Dystopian plots have interested me since I was a kid.
I like thinking through the social issues presented and considering their impact on humanity as it is explored through character story-lines. Contemplating how humans might respond to one another when confronted with a lack of resources is an endlessly fascinating subject. Just consider that the last movie of The Hunger Games installment is projected to make $121.5 million in box-office revenue this opening weekend. The Twilight Zone, a show I’d often watch growing up, explored dystopian communities and cultural norms in many of their episodes and in high school, I dog-eared the pages of 1984 and Lord of the Flies. Most recently, I’ve followed The Walking Dead series week to week because their attention to character development within the dystopian narrative is extremely compelling.
Lately however, I don’t have to watch tv or pick up a book for this kind of entertainment. I can just observe our current political atmosphere and reflect on Donald Trump’s increasing popularity in the polls. I’ve hesitated to write or share any content referring to Trump’s run for presidency because I know contributing to his visibility ultimately benefits his campaign and I didn’t want to give Trump the value of being taken seriously.
After reading the xenophobic comments he made in a Yahoo News interview published yesterday however, I’ve begun to take him seriously.
Republican presidential candidate Donald Trump suggested he would consider a series of drastic measures, including warrantless searches and identification registries, in his plans to increase surveillance on Muslim Americans and mosques. His comments cited that “we’re going to have to do things that we never did before. And some people are going to be upset about it, but I think that now everybody is feeling that security is going to rule.” When he was later asked to clarify his interview comments and distinguish how Muslim databases (a system he “would certainly implement” upon election) would be different from requiring Jews to register in Nazi Germany, he evaded the question by repeatedly saying “you tell me” several times before finally walking away.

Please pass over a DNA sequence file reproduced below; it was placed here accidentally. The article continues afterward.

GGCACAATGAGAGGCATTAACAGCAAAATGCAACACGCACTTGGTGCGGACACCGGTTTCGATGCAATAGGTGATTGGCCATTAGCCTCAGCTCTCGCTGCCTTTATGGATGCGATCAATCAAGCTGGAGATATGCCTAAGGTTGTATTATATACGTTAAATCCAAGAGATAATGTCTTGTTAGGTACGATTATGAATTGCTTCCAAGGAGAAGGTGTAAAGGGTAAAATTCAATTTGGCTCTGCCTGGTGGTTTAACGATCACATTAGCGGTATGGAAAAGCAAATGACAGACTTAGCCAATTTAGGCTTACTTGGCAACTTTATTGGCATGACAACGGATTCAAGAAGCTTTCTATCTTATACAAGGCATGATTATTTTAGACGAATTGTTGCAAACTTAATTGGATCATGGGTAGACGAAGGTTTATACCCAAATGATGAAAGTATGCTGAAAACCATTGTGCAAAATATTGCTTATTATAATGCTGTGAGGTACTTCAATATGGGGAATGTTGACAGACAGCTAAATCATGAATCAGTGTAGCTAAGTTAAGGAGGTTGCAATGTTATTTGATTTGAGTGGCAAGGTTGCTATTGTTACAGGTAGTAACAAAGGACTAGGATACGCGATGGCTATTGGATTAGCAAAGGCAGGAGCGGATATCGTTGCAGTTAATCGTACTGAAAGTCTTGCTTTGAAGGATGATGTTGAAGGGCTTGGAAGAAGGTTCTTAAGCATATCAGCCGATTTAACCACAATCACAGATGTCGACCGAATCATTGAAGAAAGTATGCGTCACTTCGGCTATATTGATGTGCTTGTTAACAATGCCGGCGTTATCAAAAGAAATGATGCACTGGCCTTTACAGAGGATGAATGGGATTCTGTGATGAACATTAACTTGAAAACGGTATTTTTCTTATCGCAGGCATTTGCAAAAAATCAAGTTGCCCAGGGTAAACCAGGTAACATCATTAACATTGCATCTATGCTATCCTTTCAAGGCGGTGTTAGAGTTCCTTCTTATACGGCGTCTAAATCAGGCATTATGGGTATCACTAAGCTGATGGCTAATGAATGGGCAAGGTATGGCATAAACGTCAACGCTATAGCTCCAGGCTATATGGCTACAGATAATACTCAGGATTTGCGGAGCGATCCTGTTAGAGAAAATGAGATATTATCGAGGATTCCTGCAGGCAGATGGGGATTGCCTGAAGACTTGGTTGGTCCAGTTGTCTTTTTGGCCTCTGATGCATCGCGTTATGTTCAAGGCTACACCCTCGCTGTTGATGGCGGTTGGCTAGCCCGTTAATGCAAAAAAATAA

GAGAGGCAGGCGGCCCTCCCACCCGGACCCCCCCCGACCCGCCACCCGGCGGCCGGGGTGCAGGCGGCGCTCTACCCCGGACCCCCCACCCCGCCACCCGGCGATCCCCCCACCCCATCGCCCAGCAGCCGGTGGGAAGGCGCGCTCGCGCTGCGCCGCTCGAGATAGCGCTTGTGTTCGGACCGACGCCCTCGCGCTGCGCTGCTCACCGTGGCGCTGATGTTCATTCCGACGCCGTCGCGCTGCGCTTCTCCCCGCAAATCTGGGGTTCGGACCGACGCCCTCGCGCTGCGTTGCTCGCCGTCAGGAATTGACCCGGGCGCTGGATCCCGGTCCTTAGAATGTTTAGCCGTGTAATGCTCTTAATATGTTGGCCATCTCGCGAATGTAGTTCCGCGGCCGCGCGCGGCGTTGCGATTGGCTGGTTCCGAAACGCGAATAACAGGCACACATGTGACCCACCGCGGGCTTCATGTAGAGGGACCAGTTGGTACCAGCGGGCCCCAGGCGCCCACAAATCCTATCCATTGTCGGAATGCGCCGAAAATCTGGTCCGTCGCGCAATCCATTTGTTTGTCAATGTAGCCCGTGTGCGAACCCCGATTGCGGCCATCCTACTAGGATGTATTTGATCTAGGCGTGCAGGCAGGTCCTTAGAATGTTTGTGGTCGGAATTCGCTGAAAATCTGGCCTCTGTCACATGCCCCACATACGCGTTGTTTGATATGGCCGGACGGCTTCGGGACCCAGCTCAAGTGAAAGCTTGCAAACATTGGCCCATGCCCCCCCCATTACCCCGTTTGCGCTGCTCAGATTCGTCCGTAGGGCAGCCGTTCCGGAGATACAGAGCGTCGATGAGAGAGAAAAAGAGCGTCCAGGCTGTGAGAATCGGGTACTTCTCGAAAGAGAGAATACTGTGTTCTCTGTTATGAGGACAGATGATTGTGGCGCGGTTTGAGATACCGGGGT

Prior to this moment, Trump’s hate-speeches against Latino communities and his obscenely reductive platform on immigration issues were guised as a patriotic call for nationalism and called good sense by Conservatives. His recent comments surrounding how the US should respond to Muslim communities in light of the recent terrorist attacks committed by Daesh, however, are so blindingly racist and xenophobic that any semblance of a nationalist or patriotic guise no longer exists for Trump or his incendiary statements. Trump is a grim example of someone using a combination of their privilege, ignorance, and wealth to postulate hate speech and encourage white supremacist ideology. Hate crimes across the US have been directly attributed to Trump’s xenophobic rhetoric with increasing frequency.
Conservatives can’t cling to Donald Trump as a pillar of American values when he rejects the protection of individual liberties and rights that all Americans – Muslim, Christian, Hindu, Jew, or otherwise – are entitled to. He rejects basic foundational principles the US was founded upon; principles the Constitution is purposed to uphold today.
History is going to look back on this time and ask why we didn’t hold Donald Trump, a widely popular figure within American culture at this time, more accountable. How did we allow presidential campaigns to get this surreal? And why did we, the American public and media, remain complacent in addressing and silencing hate?